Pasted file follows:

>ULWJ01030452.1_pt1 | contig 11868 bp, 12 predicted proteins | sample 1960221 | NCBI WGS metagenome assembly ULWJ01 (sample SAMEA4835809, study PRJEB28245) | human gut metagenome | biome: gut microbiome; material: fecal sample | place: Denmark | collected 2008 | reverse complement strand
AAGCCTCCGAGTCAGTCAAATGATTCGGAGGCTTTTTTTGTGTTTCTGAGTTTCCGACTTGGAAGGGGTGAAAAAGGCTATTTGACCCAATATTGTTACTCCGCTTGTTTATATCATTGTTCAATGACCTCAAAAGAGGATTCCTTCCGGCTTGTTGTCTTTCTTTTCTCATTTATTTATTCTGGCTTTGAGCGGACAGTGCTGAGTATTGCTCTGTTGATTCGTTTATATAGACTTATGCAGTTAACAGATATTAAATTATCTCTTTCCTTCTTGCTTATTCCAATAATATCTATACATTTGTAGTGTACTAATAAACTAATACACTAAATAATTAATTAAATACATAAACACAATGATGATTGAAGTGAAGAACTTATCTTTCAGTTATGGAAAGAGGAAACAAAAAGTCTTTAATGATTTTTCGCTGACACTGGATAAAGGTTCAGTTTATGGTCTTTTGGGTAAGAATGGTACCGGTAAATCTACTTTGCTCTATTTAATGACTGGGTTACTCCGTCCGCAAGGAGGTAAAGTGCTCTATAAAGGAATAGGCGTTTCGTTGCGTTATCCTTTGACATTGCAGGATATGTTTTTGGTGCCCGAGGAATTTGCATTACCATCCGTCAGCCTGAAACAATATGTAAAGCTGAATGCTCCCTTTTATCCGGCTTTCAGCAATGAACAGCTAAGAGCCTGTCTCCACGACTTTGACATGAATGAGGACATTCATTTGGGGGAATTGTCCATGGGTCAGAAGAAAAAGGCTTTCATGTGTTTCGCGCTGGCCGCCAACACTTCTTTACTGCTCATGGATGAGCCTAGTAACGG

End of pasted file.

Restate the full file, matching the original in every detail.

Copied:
>ULWJ01030452.1_pt1 | contig 11868 bp, 12 predicted proteins | sample 1960221 | NCBI WGS metagenome assembly ULWJ01 (sample SAMEA4835809, study PRJEB28245) | human gut metagenome | biome: gut microbiome; material: fecal sample | place: Denmark | collected 2008 | reverse complement strand
AAGCCTCCGAGTCAGTCAAATGATTCGGAGGCTTTTTTTGTGTTTCTGAGTTTCCGACTTGGAAGGGGTGAAAAAGGCTATTTGACCCAATATTGTTACTCCGCTTGTTTATATCATTGTTCAATGACCTCAAAAGAGGATTCCTTCCGGCTTGTTGTCTTTCTTTTCTCATTTATTTATTCTGGCTTTGAGCGGACAGTGCTGAGTATTGCTCTGTTGATTCGTTTATATAGACTTATGCAGTTAACAGATATTAAATTATCTCTTTCCTTCTTGCTTATTCCAATAATATCTATACATTTGTAGTGTACTAATAAACTAATACACTAAATAATTAATTAAATACATAAACACAATGATGATTGAAGTGAAGAACTTATCTTTCAGTTATGGAAAGAGGAAACAAAAAGTCTTTAATGATTTTTCGCTGACACTGGATAAAGGTTCAGTTTATGGTCTTTTGGGTAAGAATGGTACCGGTAAATCTACTTTGCTCTATTTAATGACTGGGTTACTCCGTCCGCAAGGAGGTAAAGTGCTCTATAAAGGAATAGGCGTTTCGTTGCGTTATCCTTTGACATTGCAGGATATGTTTTTGGTGCCCGAGGAATTTGCATTACCATCCGTCAGCCTGAAACAATATGTAAAGCTGAATGCTCCCTTTTATCCGGCTTTCAGCAATGAACAGCTAAGAGCCTGTCTCCACGACTTTGACATGAATGAGGACATTCATTTGGGGGAATTGTCCATGGGTCAGAAGAAAAAGGCTTTCATGTGTTTCGCGCTGGCCGCCAACACTTCTTTACTGCTCATGGATGAGCCTAGTAACGG